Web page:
Rock the Veto: Musicians on banning politicians from using music

Tom Morello was none too pleased with Paul Ryan's love of Rage Against the Machine.

The past week and a half has seen a number of musicians publicly complaining about their involuntary association with politicians. Responses have been uniformly biting and mostly funny. Last Wednesday, the Silversun Pickups issued a statement to the Romney campaign about the inappropriate use of their song “Panic Switch.”

“We don’t like people going behind our backs, using our music without asking, and we don’t like the Romney campaign,” wrote singer Brian Aubert. “We’re nice, approachable people. We won’t bite. Unless you’re Mitt Romney!”

Last Thursday, Tom Morello of Rage Against the Machine wrote an open letter via Rolling Stone to Romney’s running mate Paul Ryan, who said Rage was one of his favorite bands.

“Paul Ryan’s love of Rage Against the Machine is amusing,” wrote Morello, “because he is the embodiment of the machine that our music has been raging against for two decades.”

And just this Tuesday, Dee Snider of Twisted Sister asked Ryan to stop playing his band’s “We’re Not Gonna Take It.”

“There is almost nothing on which I agree with Paul Ryan,” Snider told a Talking Points Memo reporter,  “except perhaps the use of the P90X.”

We’re not gonna take it

Musicians who deny candidates from using their music is not a new thing.

» In the 1964 presidential campaign, Republican candidate Barry Goldwater wanted to use “Hello Dolly” and change the words to “Hello Barry.” Upon learning that the song was being appropriated for rallies, the show’s producer, David Merrick, an outspoken Democrat, reportedly approached the campaign and said they were violating copyright law. Word got out to the campaign of Goldwater’s opponent, Lyndon Johnson, and they tapped Carol Channing, who was playing the lead in “Dolly,” to record “Hello Lyndon.” No one complained.

» In 1984, when Ronald Reagan mentioned Bruce Springsteen in a speech, the musician was very quick to publicly distance himself from the president.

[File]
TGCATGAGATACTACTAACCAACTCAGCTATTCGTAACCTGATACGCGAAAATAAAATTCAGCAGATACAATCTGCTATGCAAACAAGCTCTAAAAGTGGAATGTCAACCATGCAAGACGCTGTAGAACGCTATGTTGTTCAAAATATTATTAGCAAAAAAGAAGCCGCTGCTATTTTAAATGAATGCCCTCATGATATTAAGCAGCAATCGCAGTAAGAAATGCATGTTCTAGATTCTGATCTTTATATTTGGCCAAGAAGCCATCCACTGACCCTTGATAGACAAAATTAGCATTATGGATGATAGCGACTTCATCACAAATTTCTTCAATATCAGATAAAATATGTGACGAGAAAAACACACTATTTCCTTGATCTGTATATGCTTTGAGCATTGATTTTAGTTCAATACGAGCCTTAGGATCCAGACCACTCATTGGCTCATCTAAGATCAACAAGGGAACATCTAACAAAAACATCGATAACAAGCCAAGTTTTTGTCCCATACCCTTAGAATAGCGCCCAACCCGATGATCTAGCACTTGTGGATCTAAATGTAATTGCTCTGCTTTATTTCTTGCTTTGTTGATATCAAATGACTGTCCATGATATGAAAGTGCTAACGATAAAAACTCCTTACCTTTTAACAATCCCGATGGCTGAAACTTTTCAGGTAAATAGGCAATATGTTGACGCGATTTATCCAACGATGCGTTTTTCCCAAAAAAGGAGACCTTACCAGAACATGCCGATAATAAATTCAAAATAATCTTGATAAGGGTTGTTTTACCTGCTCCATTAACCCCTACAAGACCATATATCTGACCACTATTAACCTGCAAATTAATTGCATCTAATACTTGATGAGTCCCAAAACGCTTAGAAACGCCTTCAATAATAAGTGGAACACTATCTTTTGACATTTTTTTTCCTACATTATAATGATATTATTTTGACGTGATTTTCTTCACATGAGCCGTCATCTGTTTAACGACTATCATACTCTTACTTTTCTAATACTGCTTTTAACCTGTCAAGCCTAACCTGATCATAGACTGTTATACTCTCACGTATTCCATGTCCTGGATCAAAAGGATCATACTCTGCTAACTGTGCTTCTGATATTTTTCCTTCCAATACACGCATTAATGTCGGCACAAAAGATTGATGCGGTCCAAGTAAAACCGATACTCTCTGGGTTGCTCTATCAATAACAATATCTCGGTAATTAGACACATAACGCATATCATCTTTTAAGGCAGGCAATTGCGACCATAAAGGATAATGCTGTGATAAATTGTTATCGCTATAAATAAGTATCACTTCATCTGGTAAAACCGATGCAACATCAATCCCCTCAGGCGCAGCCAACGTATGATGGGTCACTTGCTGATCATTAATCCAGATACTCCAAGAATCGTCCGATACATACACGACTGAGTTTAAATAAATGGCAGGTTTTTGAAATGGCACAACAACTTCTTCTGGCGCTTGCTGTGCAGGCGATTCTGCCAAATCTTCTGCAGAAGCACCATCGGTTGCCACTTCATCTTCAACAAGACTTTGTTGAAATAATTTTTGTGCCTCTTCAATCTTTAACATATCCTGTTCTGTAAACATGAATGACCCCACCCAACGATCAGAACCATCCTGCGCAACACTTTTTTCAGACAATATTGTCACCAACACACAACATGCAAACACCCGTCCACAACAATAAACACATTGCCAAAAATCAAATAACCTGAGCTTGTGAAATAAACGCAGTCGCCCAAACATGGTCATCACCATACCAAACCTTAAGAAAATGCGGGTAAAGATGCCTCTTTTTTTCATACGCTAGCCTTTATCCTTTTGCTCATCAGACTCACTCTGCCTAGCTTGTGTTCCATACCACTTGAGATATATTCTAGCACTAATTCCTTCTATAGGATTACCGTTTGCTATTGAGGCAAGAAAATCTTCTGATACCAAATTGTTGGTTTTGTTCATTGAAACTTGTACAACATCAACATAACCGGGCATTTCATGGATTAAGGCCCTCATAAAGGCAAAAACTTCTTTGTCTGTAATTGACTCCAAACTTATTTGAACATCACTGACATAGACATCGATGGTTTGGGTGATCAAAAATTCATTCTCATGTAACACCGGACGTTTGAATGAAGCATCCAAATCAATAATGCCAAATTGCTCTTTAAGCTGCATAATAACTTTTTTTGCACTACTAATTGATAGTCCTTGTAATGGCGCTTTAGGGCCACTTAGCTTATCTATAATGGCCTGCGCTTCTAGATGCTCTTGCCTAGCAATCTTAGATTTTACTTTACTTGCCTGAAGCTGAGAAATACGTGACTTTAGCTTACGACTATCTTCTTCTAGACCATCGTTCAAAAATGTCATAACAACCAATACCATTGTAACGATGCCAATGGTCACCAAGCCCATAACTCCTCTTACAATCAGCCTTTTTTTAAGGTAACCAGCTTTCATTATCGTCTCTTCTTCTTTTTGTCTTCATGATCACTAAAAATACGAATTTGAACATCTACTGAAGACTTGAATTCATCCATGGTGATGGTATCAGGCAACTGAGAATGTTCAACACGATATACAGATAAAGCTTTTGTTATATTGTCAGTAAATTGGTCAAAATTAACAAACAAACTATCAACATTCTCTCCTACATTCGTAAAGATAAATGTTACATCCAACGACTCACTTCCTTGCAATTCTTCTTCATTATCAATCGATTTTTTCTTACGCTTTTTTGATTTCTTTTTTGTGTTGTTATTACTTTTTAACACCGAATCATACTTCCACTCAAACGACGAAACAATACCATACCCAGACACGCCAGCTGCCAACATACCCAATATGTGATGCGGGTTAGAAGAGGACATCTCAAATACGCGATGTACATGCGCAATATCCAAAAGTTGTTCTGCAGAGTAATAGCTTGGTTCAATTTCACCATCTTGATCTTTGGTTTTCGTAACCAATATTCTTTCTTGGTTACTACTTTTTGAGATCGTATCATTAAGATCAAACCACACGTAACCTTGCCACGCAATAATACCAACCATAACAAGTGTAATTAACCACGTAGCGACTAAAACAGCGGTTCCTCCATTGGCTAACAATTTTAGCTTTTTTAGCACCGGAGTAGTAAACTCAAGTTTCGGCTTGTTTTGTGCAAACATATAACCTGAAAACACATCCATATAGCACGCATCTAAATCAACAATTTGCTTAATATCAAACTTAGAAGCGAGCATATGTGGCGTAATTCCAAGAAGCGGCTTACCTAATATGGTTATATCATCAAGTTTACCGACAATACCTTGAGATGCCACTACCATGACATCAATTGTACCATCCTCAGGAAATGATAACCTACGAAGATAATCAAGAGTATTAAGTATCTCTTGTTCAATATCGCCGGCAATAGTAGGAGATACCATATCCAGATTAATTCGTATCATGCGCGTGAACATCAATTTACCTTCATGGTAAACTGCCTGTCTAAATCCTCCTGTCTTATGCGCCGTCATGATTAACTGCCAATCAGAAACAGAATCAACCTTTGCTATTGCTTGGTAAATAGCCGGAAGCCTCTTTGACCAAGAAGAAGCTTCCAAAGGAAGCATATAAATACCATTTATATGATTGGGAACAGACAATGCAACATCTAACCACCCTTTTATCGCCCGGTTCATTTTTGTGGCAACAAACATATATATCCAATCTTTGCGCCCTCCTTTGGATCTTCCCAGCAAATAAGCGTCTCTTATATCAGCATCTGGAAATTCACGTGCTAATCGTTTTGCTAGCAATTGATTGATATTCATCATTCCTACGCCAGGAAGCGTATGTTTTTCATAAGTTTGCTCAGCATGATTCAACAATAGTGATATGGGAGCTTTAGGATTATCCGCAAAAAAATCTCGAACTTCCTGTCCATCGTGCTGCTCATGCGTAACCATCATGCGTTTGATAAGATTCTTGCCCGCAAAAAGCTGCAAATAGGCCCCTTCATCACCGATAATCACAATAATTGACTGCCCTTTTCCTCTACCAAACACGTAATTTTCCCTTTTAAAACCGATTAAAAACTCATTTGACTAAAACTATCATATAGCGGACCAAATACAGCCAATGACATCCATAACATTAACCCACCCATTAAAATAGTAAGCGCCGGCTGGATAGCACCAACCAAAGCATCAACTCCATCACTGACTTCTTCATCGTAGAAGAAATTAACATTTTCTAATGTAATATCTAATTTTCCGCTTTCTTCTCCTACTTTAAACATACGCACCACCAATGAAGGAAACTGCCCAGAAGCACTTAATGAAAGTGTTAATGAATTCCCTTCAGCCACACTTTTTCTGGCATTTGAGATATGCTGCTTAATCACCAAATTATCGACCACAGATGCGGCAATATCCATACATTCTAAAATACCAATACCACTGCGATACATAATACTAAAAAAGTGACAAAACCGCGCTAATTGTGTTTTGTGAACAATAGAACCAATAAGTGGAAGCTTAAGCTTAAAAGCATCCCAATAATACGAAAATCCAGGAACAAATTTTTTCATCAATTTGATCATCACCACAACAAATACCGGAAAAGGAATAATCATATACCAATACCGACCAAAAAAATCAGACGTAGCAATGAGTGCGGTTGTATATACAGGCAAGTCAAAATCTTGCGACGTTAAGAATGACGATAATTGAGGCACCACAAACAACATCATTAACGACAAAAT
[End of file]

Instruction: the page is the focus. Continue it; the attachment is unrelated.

» In 1988, when George Bush ran for president, he used Bobby McFerrin’s hit “Don’t Worry, Be Happy,” and quickly received a cease and desist.

» In 1996, Bob Dole tried to pull a “Hello Dolly” and turn Sam and Dave’s “Soul Man” into “Dole Man.” The  publisher of the song threatened to sue.

» Tom Petty sent George W. Bush a cease and desist order for using “I Won’t Back Down” in his campaign in 2000. Petty later performed the song at the house of Al Gore after he gave his concession speech when Bush was determined the winner of the election.

» In 2008, John McCain’s music choices seemed humorously self-aware, employing ABBA’s “Take a Chance on Me” and Jackson Browne’s “Running on Empty.” But the musicians weren’t exactly in on the joke, and in the only instance of a presidential candidate being sued by a musician, a California District Court ruled in fa-vor of Browne, forcing McCain to pay up. McCain also unsuccessfully tried to use songs by Heart, Foo Fighters, Van Halen and John Mellencamp.

» Republicans aren’t the only ones to get in trouble for their music choices. In 2008, when Barack Obama used Sam and Dave’s soul classic, “Hold On, I’m Coming” at appearances, singer Sam Moore (he who also objected to the use of “Dole Man”) asked Obama to stop. The singer didn’t endorse Obama, but said, “It is thrilling, in my lifetime, to see that our country has matured to the place where it is no longer an impossibility for a man of color to really be considered as a legitimate candidate for the highest office.”

Q&A with King Tuff

King Tuff makes anthemic music, but politicians probably won’t approach somebody with a song called “Alone and Stoned.” We find out what might happen anyway.

Would you ever let a politician use one of your songs?
Of course!
Would you have to support the candidate in order for him or her to use one of your songs?
Nope! “Keep on Movin’” or “Baby Just Break” would be good campaign songs. “Losers Wall” would not be a wise choice.
Regardless of issues, if the candidate offered you money, would you allow song use?
Obviously!
How much would it take?
$69 million.

Would you ever allow your music to be used by a politician?

» Alex Scally of Beach House:
I guess we’d have to wait until we were asked to know. My guess is no. I mean, I would obviously support Obama over Romney, but it’s not like Obama’s not total crap too. The state of politics in Ame- rica is just awful, so I don’t know. Probably not, but maybe.
» Heems of Das Racist: If it was a right-wing candidate, like if it was a Republican, we’d ask for a giant amount of money, probably like $10 million. If it was like a cornball, but slightly less bad candidate like Obama or whoever …. we’d ask for probably $1 million.

For more from Metro music editor Pat Healy follow him on Twitter @metrousmusic.


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